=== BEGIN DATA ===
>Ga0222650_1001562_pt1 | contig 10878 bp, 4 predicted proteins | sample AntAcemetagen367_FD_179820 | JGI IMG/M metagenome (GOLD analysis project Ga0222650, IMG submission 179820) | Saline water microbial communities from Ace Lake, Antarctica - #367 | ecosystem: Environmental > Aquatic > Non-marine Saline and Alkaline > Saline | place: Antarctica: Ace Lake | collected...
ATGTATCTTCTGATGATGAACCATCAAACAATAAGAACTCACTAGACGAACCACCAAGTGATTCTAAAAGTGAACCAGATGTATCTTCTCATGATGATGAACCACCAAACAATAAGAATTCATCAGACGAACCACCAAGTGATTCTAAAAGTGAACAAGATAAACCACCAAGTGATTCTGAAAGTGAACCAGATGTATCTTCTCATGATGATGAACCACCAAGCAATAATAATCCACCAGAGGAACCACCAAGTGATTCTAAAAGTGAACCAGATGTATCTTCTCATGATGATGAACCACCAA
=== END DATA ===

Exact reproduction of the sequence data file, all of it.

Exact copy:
>Ga0222650_1001562_pt1 | contig 10878 bp, 4 predicted proteins | sample AntAcemetagen367_FD_179820 | JGI IMG/M metagenome (GOLD analysis project Ga0222650, IMG submission 179820) | Saline water microbial communities from Ace Lake, Antarctica - #367 | ecosystem: Environmental > Aquatic > Non-marine Saline and Alkaline > Saline | place: Antarctica: Ace Lake | collected...
ATGTATCTTCTGATGATGAACCATCAAACAATAAGAACTCACTAGACGAACCACCAAGTGATTCTAAAAGTGAACCAGATGTATCTTCTCATGATGATGAACCACCAAACAATAAGAATTCATCAGACGAACCACCAAGTGATTCTAAAAGTGAACAAGATAAACCACCAAGTGATTCTGAAAGTGAACCAGATGTATCTTCTCATGATGATGAACCACCAAGCAATAATAATCCACCAGAGGAACCACCAAGTGATTCTAAAAGTGAACCAGATGTATCTTCTCATGATGATGAACCACCAA